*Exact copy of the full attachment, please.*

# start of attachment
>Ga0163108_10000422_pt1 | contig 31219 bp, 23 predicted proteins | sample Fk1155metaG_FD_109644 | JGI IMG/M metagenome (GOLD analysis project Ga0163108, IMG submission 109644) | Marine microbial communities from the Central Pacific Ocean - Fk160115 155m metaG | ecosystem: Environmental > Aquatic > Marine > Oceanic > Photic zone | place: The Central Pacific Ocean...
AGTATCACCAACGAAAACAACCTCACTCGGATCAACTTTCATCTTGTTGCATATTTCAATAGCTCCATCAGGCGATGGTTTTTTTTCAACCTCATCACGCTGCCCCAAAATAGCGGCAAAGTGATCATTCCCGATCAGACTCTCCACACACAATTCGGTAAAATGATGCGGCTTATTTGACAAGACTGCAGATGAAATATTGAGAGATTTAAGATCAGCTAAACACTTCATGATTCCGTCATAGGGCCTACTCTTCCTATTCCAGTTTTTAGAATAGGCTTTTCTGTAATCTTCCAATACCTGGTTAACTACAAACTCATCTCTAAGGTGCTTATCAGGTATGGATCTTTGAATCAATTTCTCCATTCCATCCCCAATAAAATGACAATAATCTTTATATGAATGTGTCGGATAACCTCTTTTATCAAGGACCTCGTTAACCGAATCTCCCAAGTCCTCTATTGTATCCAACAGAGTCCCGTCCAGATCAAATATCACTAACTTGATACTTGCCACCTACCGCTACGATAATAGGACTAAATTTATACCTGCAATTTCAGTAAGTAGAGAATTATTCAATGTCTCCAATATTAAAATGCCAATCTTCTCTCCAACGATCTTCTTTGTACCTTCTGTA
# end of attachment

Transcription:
>Ga0163108_10000422_pt1 | contig 31219 bp, 23 predicted proteins | sample Fk1155metaG_FD_109644 | JGI IMG/M metagenome (GOLD analysis project Ga0163108, IMG submission 109644) | Marine microbial communities from the Central Pacific Ocean - Fk160115 155m metaG | ecosystem: Environmental > Aquatic > Marine > Oceanic > Photic zone | place: The Central Pacific Ocean...
AGTATCACCAACGAAAACAACCTCACTCGGATCAACTTTCATCTTGTTGCATATTTCAATAGCTCCATCAGGCGATGGTTTTTTTTCAACCTCATCACGCTGCCCCAAAATAGCGGCAAAGTGATCATTCCCGATCAGACTCTCCACACACAATTCGGTAAAATGATGCGGCTTATTTGACAAGACTGCAGATGAAATATTGAGAGATTTAAGATCAGCTAAACACTTCATGATTCCGTCATAGGGCCTACTCTTCCTATTCCAGTTTTTAGAATAGGCTTTTCTGTAATCTTCCAATACCTGGTTAACTACAAACTCATCTCTAAGGTGCTTATCAGGTATGGATCTTTGAATCAATTTCTCCATTCCATCCCCAATAAAATGACAATAATCTTTATATGAATGTGTCGGATAACCTCTTTTATCAAGGACCTCGTTAACCGAATCTCCCAAGTCCTCTATTGTATCCAACAGAGTCCCGTCCAGATCAAATATCACTAACTTGATACTTGCCACCTACCGCTACGATAATAGGACTAAATTTATACCTGCAATTTCAGTAAGTAGAGAATTATTCAATGTCTCCAATATTAAAATGCCAATCTTCTCTCCAACGATCTTCTTTGTACCTTCTGTA